Friday, October 9, 2015



1938/40 Ludovico Quaroni (1911/87), Francesco Fariello (1910) and Saverio Muratori (1910/73) as the site for museums that were never built

Built in the same years as the other two buildings arranged symmetrically around the square

The columns in the galleries are made out of cipolin green marble

The building at No. 22 is largely occupied by the ITALO-AMERICAN INSTITUTE as well as by banks, shops and a restaurant

The building at No. 24 is home to offices including the TAX REGISTER OF THE MINISTRY OF FINANCE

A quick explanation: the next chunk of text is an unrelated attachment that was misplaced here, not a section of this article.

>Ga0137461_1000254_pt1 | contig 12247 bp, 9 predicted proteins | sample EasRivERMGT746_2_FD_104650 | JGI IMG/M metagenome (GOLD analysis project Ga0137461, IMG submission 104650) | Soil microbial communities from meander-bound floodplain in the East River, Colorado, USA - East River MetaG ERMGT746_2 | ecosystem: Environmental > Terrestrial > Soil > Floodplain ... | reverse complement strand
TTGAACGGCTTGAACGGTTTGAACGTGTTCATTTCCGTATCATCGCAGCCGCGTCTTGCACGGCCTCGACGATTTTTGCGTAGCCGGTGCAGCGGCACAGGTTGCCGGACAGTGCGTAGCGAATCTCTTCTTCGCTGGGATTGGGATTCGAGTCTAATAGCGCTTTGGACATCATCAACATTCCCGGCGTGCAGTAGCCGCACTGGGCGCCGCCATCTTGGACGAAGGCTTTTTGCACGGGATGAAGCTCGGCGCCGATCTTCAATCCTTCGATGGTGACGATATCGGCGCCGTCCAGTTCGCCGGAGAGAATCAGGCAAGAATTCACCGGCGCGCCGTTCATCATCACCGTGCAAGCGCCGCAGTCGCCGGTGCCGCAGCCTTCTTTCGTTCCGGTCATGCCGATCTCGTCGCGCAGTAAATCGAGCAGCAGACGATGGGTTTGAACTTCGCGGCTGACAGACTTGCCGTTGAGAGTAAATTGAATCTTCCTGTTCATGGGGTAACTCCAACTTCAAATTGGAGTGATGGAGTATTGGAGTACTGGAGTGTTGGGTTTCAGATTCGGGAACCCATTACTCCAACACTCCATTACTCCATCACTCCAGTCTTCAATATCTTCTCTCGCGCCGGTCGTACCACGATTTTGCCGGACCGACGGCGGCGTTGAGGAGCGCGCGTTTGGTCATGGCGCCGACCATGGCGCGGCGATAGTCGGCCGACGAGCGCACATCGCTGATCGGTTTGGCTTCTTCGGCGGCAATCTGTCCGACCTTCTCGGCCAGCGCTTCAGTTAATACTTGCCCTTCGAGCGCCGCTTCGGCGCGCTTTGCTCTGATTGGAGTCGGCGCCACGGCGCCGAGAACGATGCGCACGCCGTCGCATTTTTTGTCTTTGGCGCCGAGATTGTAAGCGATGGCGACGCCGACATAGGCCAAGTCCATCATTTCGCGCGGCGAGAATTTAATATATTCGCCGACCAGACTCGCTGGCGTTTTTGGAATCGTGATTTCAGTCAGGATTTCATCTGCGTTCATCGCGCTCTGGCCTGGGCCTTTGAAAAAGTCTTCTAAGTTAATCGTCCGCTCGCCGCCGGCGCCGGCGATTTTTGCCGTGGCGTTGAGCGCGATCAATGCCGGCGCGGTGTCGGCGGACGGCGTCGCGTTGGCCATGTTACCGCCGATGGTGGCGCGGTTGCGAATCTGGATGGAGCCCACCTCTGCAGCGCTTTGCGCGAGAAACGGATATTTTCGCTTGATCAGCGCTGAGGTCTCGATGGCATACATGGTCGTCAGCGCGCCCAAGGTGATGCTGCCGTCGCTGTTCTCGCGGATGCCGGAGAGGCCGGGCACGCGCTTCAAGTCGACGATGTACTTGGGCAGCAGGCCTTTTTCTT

“Together with Saverio Muratori and especially with Ludovico Quaroni, Francesco Fariello signed nearly all of those projects that became, in short, a benchmark for comparison and discussion for the new generations of architects active in Rome just before the Second World War. Major projects and, more importantly, evidence, each one of them, of a not superficial attention to what was happening in areas of high European culture, in Germany, Scandinavia, and that would be at the center of academic debate for many years to come; the work of Gropius, Asplund and Bonatz marks the stylistic hallmark of these years. Projects, against which, not only the younger architects, but also different and already established personalities as Arnaldo Foschini and Adalberto Libera will have to deal, equip, modify critical and theoretical positions, otherwise acquired” (Giorgio Muratore -

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